they got from the publishers.>>I was wondering, I sensed
that there might be a tension between some of the songs
that were emphasizing unity. You know, “There’s no
Hyphen in My Heart.”>>Paul Fraunfelter: Right.>>And songs on the other
hand that suggested, not necessarily divided loyalties, but maybe multiple
loyalties or investments. As when you talked about the Polish
Freedom Fighters calling for action, back in Poland, against
say, Russia or Austria. And so, I was curious about
that, to what extent do some of the immigrant groups, as well
as groups that by then, of course, are deeply rooted in the United
States, such as African Americans. To what extent do we
see multiple messaging or multiple loyalties
expressed in these songs? So, that people are
actually speaking of fights on different fronts?>>Paul Fraunfelter: I know I’m
the poster boy for Vanity Press and the manuscript deposits. And there is a lot of
bad poetry in there. But that is really the value
that amateur stuff serves. Because yeah, the — as I just
said, the published stuff, the mainstream stuff,
was mainstream. It was, you know, general
consumption stuff. And you do get into
the amateur stuff. And you can see stuff
that is, you know, from someone else’s point of view. Now, again, most people,
like, pretty much ate it up. The CPI was pretty effective
in selling the war to us. Because the — it’s pretty
consistent during the war of, like, you know, this is my experience. But you know, being a
Paul, you know, yeah, I want to go over there and fight. But I want to get, you
know, the damn Russians out. And those Germans want to take
over and I don’t want to let that happen either, you know. But it’s, like, the end of the war, where you start seeing what
we call today dissention. Where, as I said, the
guy goes, like, you know, I don’t think Pershing
should have, like, you know, marched straight into those guns.>>Thanks. A question about the publishers. The published manuscript
sounds like, actually, I mean, I’m speculating, they actually have
the pulse on what the country wants. Because they’re publishing
things that they think will sell. As far as the Vanity
publishing, where would somebody like Carrie Baker in Martinsburg,
learn about a Vanity Press? Where were they advertising? And how were people from all over
the country sending something into New York to get
out their songs?>>Paul Fraunfelter:
They used to advertise in newspapers and periodicals. You know, have your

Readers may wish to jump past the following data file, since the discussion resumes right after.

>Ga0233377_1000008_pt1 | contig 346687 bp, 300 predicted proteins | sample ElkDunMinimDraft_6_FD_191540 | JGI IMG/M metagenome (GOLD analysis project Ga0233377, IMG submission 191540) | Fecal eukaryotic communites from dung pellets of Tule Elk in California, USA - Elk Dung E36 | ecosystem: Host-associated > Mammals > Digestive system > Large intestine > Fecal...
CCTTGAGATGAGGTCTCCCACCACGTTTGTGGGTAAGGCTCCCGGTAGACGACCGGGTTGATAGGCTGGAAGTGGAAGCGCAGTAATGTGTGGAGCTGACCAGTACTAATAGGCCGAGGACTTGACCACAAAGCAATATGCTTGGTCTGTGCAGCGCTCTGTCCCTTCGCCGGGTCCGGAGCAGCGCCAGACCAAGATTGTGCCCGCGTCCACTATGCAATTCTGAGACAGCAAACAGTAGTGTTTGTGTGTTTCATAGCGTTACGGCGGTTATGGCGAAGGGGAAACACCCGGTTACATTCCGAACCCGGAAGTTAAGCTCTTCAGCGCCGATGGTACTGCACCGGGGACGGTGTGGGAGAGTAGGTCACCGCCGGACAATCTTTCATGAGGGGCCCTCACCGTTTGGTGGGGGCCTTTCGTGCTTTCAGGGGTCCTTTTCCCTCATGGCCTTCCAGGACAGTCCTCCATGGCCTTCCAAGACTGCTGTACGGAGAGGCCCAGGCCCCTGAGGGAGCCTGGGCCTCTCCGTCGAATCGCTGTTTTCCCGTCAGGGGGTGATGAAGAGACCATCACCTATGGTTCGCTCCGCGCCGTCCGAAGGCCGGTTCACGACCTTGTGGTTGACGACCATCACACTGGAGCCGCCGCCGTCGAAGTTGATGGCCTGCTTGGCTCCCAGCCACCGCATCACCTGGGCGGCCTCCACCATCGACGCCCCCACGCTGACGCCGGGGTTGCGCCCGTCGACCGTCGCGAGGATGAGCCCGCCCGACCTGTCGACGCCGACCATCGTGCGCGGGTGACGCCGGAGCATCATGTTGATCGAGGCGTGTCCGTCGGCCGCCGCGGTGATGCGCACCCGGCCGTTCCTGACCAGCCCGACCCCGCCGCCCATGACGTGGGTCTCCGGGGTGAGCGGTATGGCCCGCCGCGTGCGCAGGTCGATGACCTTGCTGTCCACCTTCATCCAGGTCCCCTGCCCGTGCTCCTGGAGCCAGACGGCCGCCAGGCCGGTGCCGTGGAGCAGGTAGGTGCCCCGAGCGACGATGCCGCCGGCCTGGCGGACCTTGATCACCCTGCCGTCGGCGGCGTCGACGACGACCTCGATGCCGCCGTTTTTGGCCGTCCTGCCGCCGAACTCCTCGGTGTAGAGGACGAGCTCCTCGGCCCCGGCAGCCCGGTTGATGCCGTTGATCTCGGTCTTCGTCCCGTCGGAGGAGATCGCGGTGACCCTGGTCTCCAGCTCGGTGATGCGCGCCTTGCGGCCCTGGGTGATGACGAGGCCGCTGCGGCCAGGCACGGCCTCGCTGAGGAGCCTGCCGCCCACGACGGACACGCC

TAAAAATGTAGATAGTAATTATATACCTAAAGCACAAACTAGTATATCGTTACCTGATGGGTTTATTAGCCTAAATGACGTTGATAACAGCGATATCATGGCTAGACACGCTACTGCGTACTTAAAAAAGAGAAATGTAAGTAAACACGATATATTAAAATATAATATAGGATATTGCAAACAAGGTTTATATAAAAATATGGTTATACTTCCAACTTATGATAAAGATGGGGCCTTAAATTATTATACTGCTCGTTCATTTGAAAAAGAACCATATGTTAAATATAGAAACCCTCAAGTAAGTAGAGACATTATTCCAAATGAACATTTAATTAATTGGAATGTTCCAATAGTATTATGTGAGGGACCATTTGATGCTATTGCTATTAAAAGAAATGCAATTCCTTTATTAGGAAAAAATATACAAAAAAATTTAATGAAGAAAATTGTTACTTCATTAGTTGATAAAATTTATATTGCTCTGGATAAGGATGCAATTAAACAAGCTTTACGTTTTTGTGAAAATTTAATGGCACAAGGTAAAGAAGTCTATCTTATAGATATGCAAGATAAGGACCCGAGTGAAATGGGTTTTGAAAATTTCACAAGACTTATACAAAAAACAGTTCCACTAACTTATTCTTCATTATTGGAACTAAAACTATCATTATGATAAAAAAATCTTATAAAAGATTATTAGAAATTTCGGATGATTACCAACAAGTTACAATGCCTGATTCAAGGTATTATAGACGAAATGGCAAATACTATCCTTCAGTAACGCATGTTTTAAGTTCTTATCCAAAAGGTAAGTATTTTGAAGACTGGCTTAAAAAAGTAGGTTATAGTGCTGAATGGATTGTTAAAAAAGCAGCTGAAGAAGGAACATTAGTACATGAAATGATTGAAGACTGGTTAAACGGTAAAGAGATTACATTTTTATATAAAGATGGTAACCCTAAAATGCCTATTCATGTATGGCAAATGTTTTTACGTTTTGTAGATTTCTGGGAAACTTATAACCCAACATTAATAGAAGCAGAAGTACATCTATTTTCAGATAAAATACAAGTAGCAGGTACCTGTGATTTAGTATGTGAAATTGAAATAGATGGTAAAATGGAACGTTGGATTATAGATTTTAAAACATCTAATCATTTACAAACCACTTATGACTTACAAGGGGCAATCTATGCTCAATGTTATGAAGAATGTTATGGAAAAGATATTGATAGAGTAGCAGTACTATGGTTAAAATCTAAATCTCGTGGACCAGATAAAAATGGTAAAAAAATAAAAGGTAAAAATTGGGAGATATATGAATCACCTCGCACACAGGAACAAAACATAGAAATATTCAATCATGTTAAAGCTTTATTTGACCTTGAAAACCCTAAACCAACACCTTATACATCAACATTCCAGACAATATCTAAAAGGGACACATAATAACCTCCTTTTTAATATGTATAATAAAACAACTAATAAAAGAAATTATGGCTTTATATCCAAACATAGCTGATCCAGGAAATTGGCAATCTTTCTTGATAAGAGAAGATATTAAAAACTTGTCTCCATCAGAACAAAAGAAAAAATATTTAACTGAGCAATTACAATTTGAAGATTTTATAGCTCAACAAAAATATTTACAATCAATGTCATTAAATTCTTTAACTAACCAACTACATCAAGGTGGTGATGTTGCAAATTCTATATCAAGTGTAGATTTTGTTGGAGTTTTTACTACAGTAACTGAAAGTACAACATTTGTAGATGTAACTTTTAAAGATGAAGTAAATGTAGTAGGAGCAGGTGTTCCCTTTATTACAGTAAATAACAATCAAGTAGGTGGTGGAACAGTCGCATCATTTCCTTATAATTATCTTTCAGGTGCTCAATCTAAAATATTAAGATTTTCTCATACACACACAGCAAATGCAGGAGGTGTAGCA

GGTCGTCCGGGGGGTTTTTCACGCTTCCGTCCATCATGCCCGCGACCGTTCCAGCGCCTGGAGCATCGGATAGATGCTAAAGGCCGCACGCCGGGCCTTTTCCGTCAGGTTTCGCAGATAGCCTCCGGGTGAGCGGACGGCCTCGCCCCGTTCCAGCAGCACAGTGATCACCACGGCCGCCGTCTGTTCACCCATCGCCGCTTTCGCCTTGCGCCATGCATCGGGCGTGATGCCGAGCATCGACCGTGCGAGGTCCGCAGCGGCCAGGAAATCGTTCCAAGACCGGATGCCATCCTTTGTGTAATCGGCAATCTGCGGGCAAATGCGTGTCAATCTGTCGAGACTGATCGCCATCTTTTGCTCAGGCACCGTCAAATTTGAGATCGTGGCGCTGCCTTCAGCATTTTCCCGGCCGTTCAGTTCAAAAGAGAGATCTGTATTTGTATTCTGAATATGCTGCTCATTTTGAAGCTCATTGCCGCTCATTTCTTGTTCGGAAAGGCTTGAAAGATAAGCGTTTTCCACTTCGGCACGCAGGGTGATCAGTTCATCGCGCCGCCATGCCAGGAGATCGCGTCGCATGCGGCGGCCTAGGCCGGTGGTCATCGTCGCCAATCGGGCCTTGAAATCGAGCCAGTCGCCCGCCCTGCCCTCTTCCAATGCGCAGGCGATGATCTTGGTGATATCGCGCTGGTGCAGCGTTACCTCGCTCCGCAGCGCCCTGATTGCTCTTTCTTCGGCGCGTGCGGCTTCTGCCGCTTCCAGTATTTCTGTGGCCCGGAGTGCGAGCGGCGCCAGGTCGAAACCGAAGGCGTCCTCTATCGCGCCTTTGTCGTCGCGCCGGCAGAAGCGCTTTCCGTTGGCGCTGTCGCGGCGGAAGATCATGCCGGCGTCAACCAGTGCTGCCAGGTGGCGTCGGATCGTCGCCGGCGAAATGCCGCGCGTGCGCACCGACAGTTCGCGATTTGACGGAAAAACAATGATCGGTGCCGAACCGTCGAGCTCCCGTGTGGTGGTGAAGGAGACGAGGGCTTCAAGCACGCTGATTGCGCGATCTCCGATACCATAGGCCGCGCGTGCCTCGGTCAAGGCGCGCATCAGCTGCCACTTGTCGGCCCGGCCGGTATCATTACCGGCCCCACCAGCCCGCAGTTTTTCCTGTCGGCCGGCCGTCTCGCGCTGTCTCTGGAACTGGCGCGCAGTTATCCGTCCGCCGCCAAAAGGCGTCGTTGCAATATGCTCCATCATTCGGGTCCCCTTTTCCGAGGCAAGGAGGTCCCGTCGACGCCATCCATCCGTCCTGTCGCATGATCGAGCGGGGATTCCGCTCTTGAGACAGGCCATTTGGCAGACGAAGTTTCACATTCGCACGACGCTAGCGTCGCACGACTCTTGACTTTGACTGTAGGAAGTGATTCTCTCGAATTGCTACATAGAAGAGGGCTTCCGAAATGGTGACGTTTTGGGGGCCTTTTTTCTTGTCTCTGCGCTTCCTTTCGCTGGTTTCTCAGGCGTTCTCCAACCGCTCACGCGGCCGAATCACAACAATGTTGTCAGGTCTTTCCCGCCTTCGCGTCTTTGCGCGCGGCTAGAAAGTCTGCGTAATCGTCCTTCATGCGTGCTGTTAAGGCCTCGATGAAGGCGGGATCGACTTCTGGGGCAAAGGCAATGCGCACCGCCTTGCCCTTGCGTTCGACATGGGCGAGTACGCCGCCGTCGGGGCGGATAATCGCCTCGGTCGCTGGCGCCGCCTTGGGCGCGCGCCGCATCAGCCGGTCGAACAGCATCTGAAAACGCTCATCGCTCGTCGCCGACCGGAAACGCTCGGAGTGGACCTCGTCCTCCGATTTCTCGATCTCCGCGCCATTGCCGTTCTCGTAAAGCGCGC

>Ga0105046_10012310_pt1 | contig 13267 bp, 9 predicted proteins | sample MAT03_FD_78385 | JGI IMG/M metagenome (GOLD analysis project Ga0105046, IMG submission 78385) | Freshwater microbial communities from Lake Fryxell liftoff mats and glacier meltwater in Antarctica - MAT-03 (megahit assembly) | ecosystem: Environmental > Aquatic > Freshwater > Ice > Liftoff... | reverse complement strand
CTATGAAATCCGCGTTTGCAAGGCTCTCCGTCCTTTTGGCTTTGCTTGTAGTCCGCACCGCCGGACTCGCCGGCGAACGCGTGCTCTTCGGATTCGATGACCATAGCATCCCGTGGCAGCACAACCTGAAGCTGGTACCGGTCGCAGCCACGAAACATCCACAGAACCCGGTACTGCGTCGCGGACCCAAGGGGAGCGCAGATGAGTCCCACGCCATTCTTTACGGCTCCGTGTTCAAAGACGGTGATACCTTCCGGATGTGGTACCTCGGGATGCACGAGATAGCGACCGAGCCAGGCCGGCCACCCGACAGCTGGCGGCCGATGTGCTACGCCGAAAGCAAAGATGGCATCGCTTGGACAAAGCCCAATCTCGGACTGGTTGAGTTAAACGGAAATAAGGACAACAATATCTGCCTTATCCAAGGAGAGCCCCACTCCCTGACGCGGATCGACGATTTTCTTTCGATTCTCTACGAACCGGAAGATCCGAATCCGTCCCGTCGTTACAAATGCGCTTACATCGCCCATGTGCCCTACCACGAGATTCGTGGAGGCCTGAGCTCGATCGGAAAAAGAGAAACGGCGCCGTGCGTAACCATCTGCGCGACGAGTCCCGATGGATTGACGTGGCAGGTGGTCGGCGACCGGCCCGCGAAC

song set to music. But I think it lost. I think it flew away
[brief laughter]. I’m sorry.>>Do you have any — I
know these are copyrights, so these are everything
that was submitted. Do you have any idea
what actually sold? And what sort of numbers are we
talking about for the sheet music?>>Paul Fraunfelter: No, I don’t. But it’s easy enough to find out. Because we have the trade magazines. Just go over to the performing
arts reading room and look it up. And I have friends that will help
you do that [brief laughter]. Yeah. But a lot of the
recognizable hits are in here. You know, of course, over there,
Irving Berlin’s, you know, “How I Hate to Wake
Up in the Morning.” Which supposedly was
written about his experience as a private in the army. And so, my grandfather’s
favorite song, “K-K-K-Katy.” He used to sing that. He was a World War One vet. So, yeah, there’s quite
a bit of it is popular. And there’s some titles I
recognized when I went through it. But even more, I didn’t. And again, it’s just
like anything else it — what was popular, is
what the public bought. And they did their market research. And the whole — I really over simplified Tin Pan
Alley’s promotion system. I mean, the whole thing
about how many pieces of sheet music you
print at the first pass. And they used to have kind of like,
I forget what they called them, promotional or like fair copies about something they were
thinking about printing. But they would just print
like about 1,000 pages first and you know, distribute them. So, I mean, they were market savvy. Even though it was 100 years
ago, they were market savvy. And you’re right, I mean, they had
figures and they were keeping track of what kind of stuff was selling.>>Is there any anti-war
music at all? Is there a Pete Seegre of
that generation, a Phil Ochs? Or would they not be published? How about in the Vanity
Press, do you see any, we shouldn’t be in
this fight, at all?>>Paul Fraunfelter:
No, just, you know, just some of the neutrality
stuff in there. Just some neutrality stuff in there. Again, at the end of the war, you start seeing people
second think sometimes. But that all comes from the Vanity
Press, from the copyright deposits. I’ve seen nothing in the
commercially published pieces. But then again, like I pointed out, the potentially controversial
songs, were all self-published. So, the, you know, Pete
Seegre got a label here. He never would have back then. But also, you know,
we have what we have, when it comes to the
commercial stuff. Apparently and I don’t know the
provenance of the collection, but apparently, it was
put together sometime after the war, it was assembled. Because there are dates
from like the twenties. There are stamps like
from private collections. I found a Korean war
song mixed up with them. So, the commercial stuff
is, we have what we have. But the copyright deposits,
wouldn’t lie. And I went looking for
that and I didn’t find it. But then again, I was trying to get
14,000 pieces of music up online. So, you know, go ahead,
it’s all up there. Do us a service and find
it, the Pete Seegre of 1917.>>I think we have time for
one more question if there is.>>All right, well, thank you Paul. We really appreciate it.>>Paul Fraunfelter: Yeah. [ Applause ]>>This has been a presentation
of the Library of Congress. Visit us at